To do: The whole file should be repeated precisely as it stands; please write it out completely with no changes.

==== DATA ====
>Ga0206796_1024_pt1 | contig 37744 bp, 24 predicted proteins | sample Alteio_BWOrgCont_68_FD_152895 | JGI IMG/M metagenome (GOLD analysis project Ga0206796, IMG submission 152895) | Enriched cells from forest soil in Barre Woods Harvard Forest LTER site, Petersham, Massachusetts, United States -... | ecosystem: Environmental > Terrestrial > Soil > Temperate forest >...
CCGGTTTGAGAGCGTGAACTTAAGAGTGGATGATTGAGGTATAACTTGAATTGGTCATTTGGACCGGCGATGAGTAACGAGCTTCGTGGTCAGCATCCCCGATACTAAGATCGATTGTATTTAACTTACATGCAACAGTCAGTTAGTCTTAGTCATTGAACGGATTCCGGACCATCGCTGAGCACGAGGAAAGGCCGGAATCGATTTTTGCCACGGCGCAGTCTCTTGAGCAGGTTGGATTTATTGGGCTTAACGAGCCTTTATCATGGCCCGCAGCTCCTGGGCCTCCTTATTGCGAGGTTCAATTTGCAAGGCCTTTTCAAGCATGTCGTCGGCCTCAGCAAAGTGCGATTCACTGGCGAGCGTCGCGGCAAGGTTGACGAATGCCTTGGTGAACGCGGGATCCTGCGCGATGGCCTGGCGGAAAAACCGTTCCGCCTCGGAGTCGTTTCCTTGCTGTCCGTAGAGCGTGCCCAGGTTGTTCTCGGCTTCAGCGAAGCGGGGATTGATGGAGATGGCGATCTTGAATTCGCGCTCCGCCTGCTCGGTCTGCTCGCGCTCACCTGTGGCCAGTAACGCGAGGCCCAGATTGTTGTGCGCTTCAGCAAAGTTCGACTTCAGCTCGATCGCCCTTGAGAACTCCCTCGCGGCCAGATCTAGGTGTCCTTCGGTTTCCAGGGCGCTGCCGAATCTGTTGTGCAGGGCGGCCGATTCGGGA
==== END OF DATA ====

>Ga0206796_1024_pt1 | contig 37744 bp, 24 predicted proteins | sample Alteio_BWOrgCont_68_FD_152895 | JGI IMG/M metagenome (GOLD analysis project Ga0206796, IMG submission 152895) | Enriched cells from forest soil in Barre Woods Harvard Forest LTER site, Petersham, Massachusetts, United States -... | ecosystem: Environmental > Terrestrial > Soil > Temperate forest >...
CCGGTTTGAGAGCGTGAACTTAAGAGTGGATGATTGAGGTATAACTTGAATTGGTCATTTGGACCGGCGATGAGTAACGAGCTTCGTGGTCAGCATCCCCGATACTAAGATCGATTGTATTTAACTTACATGCAACAGTCAGTTAGTCTTAGTCATTGAACGGATTCCGGACCATCGCTGAGCACGAGGAAAGGCCGGAATCGATTTTTGCCACGGCGCAGTCTCTTGAGCAGGTTGGATTTATTGGGCTTAACGAGCCTTTATCATGGCCCGCAGCTCCTGGGCCTCCTTATTGCGAGGTTCAATTTGCAAGGCCTTTTCAAGCATGTCGTCGGCCTCAGCAAAGTGCGATTCACTGGCGAGCGTCGCGGCAAGGTTGACGAATGCCTTGGTGAACGCGGGATCCTGCGCGATGGCCTGGCGGAAAAACCGTTCCGCCTCGGAGTCGTTTCCTTGCTGTCCGTAGAGCGTGCCCAGGTTGTTCTCGGCTTCAGCGAAGCGGGGATTGATGGAGATGGCGATCTTGAATTCGCGCTCCGCCTGCTCGGTCTGCTCGCGCTCACCTGTGGCCAGTAACGCGAGGCCCAGATTGTTGTGCGCTTCAGCAAAGTTCGACTTCAGCTCGATCGCCCTTGAGAACTCCCTCGCGGCCAGATCTAGGTGTCCTTCGGTTTCCAGGGCGCTGCCGAATCTGTTGTGCAGGGCGGCCGATTCGGGA